I’ve mentioned many times in my various entries on religion that I generally don’t have a problem with most believers until their beliefs start to cause problems for others. This article is a perfect example of that concept.
PEPPERELL—The cross is blue and stands 24 feet high.
And it’s illuminated, shining so brightly that it has been compared to the lights that road crews use for construction work at night.
“Jesus asked for it,” said Noel Dube, 83-year-old proprietor of the Our Lady of Fatima Community Shrine, which he founded 12 years ago next to his home on Heald Street.
Its light was bright enough so that the neighbors inside their house could read a book at night. Dube has since added backing to the cross so the light doesn’t shine directly into their home, but it still produces glare.
And because it was installed a mere 10 feet from the property boundary, the cross has revived questions about the legality of Dube’s intentions.
“It’s unneighborly, and that’s all I want to convey,” said the neighbor, Nancy Caldwell, an equine muscular therapist whose family moved to Pepperell for its peaceful rural charm.
The article describes the “community shrine” Noel Dube set up as being a collection of religious statues, grottoes, walkways, benches, gardens and religious artwork featuring a 60 by 20 foot mural of the fabled Fatime miracle as well as a three-story-tall painting of Jesus Christ. The 30 foot Jesus has already prompted one lawsuit from the city and neighbor complaints over the illuminated cross will likely start another. All of this because some poor old guy believes Jesus contacted him personally and requested this of him. I have no doubts that Dube sincerely believes he is acting in good faith on a request from a higher power.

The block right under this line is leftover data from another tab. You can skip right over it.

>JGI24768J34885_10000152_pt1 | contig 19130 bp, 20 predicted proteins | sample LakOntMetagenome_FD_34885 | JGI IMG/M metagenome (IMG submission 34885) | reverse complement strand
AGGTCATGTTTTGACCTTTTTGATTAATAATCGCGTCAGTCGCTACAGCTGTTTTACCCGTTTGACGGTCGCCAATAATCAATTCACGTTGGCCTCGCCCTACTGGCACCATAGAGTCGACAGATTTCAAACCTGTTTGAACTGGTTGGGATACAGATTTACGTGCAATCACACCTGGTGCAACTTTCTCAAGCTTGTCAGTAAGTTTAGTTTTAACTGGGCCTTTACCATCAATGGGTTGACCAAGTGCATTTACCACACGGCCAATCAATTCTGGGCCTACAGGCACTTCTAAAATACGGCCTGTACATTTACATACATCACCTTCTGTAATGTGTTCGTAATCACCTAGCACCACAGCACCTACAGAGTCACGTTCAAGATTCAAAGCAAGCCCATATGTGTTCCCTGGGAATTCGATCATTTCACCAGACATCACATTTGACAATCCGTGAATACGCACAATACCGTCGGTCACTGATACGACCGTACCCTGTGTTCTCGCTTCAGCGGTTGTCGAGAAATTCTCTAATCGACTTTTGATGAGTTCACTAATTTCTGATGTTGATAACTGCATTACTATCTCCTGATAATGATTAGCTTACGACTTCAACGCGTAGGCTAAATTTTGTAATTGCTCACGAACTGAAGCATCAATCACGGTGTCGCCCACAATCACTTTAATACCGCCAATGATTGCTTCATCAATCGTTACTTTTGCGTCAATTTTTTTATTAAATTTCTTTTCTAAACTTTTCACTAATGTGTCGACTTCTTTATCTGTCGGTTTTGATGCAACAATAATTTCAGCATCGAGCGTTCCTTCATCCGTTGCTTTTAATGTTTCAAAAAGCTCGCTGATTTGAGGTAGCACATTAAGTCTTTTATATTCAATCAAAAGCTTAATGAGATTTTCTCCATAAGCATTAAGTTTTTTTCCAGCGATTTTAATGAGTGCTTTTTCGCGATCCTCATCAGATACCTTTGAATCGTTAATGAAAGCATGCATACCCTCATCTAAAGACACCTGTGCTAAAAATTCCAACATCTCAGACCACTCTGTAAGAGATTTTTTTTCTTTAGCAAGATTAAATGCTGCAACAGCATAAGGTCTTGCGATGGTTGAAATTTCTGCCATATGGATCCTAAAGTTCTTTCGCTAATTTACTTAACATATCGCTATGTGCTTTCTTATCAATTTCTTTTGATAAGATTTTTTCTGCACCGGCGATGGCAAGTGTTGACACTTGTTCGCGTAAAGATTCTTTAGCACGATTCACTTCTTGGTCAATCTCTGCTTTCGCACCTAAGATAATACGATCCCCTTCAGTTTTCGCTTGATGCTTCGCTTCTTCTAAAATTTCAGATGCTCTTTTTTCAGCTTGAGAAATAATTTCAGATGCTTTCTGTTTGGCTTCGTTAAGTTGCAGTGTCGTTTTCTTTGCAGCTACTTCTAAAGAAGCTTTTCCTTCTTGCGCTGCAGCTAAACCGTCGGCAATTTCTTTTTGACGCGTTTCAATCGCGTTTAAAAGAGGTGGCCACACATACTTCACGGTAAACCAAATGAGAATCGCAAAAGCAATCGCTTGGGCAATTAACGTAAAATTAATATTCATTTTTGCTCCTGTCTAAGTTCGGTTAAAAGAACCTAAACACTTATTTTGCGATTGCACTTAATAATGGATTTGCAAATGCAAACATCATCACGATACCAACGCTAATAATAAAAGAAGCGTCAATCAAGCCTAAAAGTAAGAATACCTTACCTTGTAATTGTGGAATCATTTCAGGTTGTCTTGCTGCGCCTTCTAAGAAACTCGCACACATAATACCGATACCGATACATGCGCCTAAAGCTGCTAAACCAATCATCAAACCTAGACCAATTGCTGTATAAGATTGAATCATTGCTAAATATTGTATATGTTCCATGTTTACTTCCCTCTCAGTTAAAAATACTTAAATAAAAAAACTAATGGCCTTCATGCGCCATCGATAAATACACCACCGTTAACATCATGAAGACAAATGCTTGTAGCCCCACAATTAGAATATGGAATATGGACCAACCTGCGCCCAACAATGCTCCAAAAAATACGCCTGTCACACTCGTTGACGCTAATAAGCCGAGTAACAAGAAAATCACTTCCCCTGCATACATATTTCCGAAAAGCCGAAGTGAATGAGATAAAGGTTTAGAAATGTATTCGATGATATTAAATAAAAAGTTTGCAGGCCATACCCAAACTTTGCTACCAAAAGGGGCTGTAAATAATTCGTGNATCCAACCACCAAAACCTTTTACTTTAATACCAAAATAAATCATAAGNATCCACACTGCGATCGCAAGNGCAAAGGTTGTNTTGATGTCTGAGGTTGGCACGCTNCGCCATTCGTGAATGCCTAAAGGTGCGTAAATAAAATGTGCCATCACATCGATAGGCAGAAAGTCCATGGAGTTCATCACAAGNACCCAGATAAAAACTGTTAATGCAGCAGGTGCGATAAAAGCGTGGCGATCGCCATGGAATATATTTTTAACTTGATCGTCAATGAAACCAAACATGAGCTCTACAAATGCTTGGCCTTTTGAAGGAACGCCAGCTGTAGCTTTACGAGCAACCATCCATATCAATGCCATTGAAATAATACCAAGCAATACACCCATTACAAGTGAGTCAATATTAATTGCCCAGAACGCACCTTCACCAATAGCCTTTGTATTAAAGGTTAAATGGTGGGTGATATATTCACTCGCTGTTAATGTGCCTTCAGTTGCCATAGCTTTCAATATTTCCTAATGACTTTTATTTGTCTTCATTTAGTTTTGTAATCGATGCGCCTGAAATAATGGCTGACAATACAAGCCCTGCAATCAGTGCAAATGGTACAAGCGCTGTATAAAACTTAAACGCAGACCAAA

To their credit the current neighbors have been pretty tolerant of all of this nonsense. At least until the lighted cross went in. Naturally, Dube is laying claim to his rights of freedom of religion as a defense for his shrine, which he estimates receives around 4,000 visitors a year.
There are a few parallels between this dispute and the dispute over “Roy’s Rock” in Alabama that you may have picked up on. Both Mr. Dube and Judge Roy Moore believe they are merely doing what God wants them to do, both believe they have received these tasks from personal communication with Jesus Christ, both shrines infringe on the rights of others (though in different ways) and both are laying claim to their right of “freedom of religion” as justification for their actions. The key difference being that one infraction was by a representative of the government of Alabama in a public building whereas the other is by a private individual on his own private property. Of the two, Mr. Dube probably has more of a legal leg to stand on than Judge Roy Moore. I also tend to think that Moore’s motivation is based more on the political mileage he gains from his grandstanding than anything else.
Good intentions or not, I don’t think most folks would want to live next to shrine that had a 24 foot Biblical beacon shining into their home all night long. For a lot of folks who are not Christian the two ton granite Decalogue in the Alabama Supreme Court rotunda is just as offensive and annoying as a 24 foot light up cross would be. Perhaps more so because it implies an endorsement by the government of Alabama for Christianity over all other religious viewpoints.